Best Practices

Vincent D. McBeth
President of The McBeth Group International
Commander, US Navy (Retired)

As a kid growing up, my boating experience came on the lakes and rivers of Arkansas.  It was an informal introduction wrought by lack of respect, lack of preparedness, miscalculation and, in one particular case, tragedy.  When I was 14-years old, my best friend drowned in a lake.  That experience forced me to reevaluate my relationship with the water.

 

Three years later, I entered the United States Naval Academy at Annapolis.  It was there, as a Midshipman, where I received my first formal instruction on my journey to becoming a professional mariner.  At the Naval Academy, I learned the Law of the Sea and the Rules of the Road.  I learned to navigate by charts and the stars.  I came to understand meaning of the phrase, “Time, tide, and formation wait for no one.”  As importantly, I forged a new relationship with the sea.  A relationship based on three things:

 

1) Recognizing that the road to becoming a professional mariner is a life-long journey,

 

2) Accepting that the sea will always be more powerful and more uncertain than any amount of preparation can            portend, and

 

3) Understanding that our respect for the sea must be unwavering. 

 

As a Naval Officer, I served over twenty years in seven U.S. warships and in command of two.  I know firsthand the power of the sea—a power for which I have absolute respect.  As a young Lieutenant in command of a warship for the first time, my crew and I were caught in a violent storm between Florida and Cuba.  A structural engineer met the ship in Key West to evaluate the damage to the 177-foot patrol boat.  He concluded that the ship had only 25 percent hull integrity remaining.  Even more sobering was his advice to me, “Captain, don’t lose sight of land on your transit home to Norfolk, Virginia.”  That experience reinforced the reality that even with meticulous preparation, professional training, and the best equipment we can find ourselves helpless when in the grasp of the sea.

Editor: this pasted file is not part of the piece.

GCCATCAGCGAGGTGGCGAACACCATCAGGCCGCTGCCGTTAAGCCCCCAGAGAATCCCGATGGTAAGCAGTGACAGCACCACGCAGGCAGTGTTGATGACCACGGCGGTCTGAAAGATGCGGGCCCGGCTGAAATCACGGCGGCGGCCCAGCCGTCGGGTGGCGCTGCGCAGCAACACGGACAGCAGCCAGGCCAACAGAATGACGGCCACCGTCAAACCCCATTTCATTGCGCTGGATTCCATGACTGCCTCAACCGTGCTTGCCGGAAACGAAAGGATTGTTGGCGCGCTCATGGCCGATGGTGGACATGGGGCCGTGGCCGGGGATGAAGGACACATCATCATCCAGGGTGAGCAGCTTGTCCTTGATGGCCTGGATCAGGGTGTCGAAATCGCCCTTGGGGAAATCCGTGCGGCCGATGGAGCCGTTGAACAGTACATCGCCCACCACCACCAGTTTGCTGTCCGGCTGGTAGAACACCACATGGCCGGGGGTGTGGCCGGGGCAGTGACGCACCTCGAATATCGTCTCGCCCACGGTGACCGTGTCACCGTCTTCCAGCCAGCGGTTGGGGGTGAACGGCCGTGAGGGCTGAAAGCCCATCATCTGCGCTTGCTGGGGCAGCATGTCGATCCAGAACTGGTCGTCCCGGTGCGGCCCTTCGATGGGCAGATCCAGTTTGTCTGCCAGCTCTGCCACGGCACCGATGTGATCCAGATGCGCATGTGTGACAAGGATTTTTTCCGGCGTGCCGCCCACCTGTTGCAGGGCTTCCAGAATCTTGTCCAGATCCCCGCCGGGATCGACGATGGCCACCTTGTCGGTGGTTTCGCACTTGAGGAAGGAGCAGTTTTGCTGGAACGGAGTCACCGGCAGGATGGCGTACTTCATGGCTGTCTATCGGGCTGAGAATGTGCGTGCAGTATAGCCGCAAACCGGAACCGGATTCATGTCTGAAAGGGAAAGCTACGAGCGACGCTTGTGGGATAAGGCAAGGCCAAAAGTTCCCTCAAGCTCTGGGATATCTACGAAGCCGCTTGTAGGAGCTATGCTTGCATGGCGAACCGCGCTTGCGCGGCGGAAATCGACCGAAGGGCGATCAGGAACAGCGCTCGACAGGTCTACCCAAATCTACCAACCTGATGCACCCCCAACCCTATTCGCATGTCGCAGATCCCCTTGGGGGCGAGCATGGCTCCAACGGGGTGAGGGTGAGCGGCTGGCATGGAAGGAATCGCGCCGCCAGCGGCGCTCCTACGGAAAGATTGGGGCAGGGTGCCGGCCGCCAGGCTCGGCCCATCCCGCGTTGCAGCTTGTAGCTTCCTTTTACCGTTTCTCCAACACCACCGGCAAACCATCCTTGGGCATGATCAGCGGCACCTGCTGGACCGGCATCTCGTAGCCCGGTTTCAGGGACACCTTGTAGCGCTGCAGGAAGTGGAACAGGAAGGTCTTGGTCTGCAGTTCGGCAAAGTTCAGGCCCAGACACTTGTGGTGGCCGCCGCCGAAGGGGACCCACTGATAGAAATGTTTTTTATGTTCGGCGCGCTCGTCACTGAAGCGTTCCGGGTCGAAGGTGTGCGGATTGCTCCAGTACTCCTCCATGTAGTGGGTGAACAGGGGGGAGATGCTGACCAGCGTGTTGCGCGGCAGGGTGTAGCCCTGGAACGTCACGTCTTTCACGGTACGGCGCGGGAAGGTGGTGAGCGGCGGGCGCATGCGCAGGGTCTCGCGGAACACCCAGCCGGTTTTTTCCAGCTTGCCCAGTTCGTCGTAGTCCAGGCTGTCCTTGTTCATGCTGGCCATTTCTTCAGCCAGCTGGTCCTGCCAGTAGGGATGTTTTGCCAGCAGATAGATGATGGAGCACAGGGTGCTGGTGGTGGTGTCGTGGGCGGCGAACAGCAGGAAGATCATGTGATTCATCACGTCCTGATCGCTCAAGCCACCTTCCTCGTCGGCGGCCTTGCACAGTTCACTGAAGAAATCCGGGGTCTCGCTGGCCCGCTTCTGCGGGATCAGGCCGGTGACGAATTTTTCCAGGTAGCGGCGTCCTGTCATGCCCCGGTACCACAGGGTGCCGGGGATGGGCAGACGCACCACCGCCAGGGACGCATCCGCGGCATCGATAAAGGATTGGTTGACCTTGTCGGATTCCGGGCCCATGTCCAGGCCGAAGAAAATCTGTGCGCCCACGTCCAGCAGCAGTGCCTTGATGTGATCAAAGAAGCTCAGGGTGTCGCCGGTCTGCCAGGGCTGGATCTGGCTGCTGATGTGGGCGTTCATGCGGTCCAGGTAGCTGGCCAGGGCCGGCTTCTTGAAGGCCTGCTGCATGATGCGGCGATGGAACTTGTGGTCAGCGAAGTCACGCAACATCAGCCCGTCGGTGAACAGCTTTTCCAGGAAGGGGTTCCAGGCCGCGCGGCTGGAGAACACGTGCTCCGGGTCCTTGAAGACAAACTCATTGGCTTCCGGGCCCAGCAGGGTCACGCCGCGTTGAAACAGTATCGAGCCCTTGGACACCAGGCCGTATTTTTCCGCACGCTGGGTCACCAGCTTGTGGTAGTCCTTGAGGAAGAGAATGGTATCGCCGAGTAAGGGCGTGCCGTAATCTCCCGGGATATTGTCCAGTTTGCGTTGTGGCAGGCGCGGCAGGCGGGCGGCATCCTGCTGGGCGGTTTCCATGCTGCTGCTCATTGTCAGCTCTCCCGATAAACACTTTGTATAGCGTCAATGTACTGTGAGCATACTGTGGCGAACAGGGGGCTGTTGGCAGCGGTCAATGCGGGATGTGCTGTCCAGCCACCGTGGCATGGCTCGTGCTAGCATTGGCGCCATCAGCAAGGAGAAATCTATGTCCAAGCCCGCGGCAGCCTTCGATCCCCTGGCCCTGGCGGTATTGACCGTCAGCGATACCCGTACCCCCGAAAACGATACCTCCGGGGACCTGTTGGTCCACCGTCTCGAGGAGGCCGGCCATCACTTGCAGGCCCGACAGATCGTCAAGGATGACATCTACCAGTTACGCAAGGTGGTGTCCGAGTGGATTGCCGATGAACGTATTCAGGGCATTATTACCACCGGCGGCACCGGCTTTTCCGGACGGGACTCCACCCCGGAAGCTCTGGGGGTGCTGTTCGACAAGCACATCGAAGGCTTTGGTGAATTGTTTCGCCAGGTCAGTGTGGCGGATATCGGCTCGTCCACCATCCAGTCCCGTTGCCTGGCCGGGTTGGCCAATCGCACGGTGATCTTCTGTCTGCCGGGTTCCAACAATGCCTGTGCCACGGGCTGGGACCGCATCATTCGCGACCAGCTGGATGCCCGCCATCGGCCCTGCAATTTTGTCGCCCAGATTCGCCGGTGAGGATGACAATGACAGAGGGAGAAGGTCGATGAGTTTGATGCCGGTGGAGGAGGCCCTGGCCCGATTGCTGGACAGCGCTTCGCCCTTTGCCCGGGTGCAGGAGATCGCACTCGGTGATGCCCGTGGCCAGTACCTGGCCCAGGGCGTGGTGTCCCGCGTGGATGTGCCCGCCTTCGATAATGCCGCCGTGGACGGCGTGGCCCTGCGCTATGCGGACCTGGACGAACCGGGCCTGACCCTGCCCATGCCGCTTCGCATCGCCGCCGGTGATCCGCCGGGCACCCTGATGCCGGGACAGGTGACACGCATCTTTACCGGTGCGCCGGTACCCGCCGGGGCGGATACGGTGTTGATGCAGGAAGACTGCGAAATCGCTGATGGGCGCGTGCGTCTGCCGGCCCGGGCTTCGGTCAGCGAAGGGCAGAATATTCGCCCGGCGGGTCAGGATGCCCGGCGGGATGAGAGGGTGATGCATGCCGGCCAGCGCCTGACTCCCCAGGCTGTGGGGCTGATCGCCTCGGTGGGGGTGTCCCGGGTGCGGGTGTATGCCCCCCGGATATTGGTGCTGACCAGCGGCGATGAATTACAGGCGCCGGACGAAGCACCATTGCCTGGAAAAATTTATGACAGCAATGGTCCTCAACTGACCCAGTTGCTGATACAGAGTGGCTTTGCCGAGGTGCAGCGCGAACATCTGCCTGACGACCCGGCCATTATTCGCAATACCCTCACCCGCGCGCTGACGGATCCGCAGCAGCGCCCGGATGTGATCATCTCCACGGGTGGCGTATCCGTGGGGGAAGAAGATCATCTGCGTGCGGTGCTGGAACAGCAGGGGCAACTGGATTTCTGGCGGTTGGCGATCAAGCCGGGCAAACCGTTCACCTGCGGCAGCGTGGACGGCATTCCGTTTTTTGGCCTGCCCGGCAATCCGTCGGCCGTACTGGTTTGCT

In July 2015, I became involved in the search for Perry and his friend.  My involvement was as an emissary for the families with the media, U.S. Coast Guard and other agencies, and volunteer efforts.  The operation to find Perry and his friend was the largest and most comprehensive privately-led search South Florida had ever witnessed.  Working alongside the Coast Guard, and then independently, the search consumed hundreds of flight hours, covered thousands of square miles covered by sea, air and land, and required hundreds of thousands of dollars of both monetary and in‐kind contributions.  From this experience, we will share best practices and lessons learned in an attempt to make a positive difference.

 

A goal of the Perry J. Cohen Foundation is to force a change in behavior, one that will drive us to leverage known best practices and lessons learned from our search for Perry and his friend to inform actions and create recreational boating experiences that survive generations. 

 

Through the Perry J. Cohen Foundation, we will present lessons learned, develop best practices, and engage in specific discussions on key points of recreational boating safety.

I look forward to sharing this journey with you!

 

 

Vincent D. McBeth

Commander, US Navy (Retired)